Family, family size, number of children, General Social Survey, cultural values
Physical Sciences and Mathematics | Social and Behavioral Sciences
Dr. Roy Cole
The purpose of this study was to analyze the level of influence of multiple factors on family size, and to investigate and identify any changes in the prevailing cultural system of values regarding families and children in the United States. Secondary data was collected for the years 1974 and 2004 from the General Social Survey. 12 variables were used for analysis (2 Dependent: Ideal Number of Children and Actual Number of Children, and 10 Independent: Years of Education, Total Family Income (1974 and 2004), Country of Family Origin, Religious Preference, Strength of Affiliation, Political Ideology, Region, Size of Place (in thousands), and Type of Place resided at age 16), and grouped into cultural, socio-economic, and geographic categories. The data was analyzed using a Poisson Log-Linear Regression analysis. Frequency analysis of the two dependent variables suggests a decrease in ideal family size as well as a decrease in larger (3 to 8+ children) families. Regression analysis suggests a decrease in the influence of geographic factors between 1974 and 2004, as well as a consistent influence of socio-economic factors on actual family size. Cultural factors (specifically related to religion) were influential on both dependent variables for the two different years.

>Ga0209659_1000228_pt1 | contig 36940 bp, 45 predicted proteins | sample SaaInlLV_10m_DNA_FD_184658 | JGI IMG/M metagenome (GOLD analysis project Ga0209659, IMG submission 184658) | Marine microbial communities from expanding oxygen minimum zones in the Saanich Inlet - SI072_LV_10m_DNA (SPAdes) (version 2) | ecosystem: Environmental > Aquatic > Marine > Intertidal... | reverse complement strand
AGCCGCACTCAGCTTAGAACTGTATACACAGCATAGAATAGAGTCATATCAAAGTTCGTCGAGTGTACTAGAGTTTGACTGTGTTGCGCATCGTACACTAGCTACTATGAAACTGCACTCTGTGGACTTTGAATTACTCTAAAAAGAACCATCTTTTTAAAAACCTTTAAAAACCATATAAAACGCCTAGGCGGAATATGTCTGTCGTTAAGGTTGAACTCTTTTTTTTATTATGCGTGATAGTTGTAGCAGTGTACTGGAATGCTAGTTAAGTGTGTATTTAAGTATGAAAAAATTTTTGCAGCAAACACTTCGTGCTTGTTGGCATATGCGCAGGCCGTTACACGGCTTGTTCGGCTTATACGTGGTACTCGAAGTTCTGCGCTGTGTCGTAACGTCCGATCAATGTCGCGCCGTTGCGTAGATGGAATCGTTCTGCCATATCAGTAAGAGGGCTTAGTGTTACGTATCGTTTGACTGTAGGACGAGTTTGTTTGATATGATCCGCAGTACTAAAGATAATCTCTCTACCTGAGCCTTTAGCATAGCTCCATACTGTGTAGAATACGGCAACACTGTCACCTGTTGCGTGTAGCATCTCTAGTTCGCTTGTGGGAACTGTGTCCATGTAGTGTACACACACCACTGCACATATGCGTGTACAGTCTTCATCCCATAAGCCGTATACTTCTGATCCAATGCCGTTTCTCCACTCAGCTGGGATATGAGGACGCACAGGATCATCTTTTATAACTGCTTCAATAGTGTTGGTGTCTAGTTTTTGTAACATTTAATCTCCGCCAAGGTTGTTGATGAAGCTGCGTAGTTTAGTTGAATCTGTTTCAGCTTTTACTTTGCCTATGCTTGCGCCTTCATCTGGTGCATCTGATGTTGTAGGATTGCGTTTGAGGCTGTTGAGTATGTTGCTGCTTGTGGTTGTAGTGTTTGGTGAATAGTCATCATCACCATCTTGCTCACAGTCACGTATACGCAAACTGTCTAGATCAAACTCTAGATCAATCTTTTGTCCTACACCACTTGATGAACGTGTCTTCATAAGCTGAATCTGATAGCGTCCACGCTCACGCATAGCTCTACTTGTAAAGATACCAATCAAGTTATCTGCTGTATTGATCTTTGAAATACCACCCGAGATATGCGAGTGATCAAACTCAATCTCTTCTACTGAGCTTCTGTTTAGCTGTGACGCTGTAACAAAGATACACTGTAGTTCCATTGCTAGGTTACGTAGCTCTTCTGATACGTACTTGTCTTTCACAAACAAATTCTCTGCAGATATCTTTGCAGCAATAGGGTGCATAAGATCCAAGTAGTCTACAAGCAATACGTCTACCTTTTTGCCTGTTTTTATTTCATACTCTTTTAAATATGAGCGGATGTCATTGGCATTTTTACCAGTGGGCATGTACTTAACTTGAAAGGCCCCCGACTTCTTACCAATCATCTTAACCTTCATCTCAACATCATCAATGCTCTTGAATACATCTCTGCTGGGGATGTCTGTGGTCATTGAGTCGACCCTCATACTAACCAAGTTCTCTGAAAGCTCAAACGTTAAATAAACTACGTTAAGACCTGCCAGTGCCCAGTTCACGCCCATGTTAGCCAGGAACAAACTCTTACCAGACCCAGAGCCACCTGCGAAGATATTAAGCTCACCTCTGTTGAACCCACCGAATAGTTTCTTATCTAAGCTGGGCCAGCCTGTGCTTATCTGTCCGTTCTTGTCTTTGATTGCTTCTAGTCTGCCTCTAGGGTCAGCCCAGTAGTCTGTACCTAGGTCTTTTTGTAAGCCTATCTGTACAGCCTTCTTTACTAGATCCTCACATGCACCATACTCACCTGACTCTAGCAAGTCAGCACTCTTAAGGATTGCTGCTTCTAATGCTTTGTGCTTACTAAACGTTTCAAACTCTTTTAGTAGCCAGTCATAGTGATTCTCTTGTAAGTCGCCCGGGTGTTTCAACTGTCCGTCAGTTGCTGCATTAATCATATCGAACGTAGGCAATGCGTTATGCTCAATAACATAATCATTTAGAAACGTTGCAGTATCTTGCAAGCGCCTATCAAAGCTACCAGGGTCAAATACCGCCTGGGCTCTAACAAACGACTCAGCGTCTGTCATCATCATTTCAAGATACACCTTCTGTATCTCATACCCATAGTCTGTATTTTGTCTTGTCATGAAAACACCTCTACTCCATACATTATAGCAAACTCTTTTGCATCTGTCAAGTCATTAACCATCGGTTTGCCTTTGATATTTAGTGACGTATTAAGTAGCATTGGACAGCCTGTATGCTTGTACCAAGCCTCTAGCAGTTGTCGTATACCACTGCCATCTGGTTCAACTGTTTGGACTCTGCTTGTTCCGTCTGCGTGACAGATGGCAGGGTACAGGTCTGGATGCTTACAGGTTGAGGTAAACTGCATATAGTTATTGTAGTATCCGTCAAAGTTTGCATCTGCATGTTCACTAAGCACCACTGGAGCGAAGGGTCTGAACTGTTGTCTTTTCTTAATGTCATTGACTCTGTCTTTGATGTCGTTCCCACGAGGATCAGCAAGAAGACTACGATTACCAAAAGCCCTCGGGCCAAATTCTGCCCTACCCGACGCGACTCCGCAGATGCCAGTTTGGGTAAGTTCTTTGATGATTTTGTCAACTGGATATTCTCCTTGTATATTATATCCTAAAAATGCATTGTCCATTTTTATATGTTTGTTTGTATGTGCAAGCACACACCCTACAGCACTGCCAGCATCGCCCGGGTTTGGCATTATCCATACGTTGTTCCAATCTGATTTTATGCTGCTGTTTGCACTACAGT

McComb, Nathaniel, "Comparing the Influence of Multiple Factors on Ideal and Actual Family Size between 1974 and 2004" (2015). Honors Projects. 428.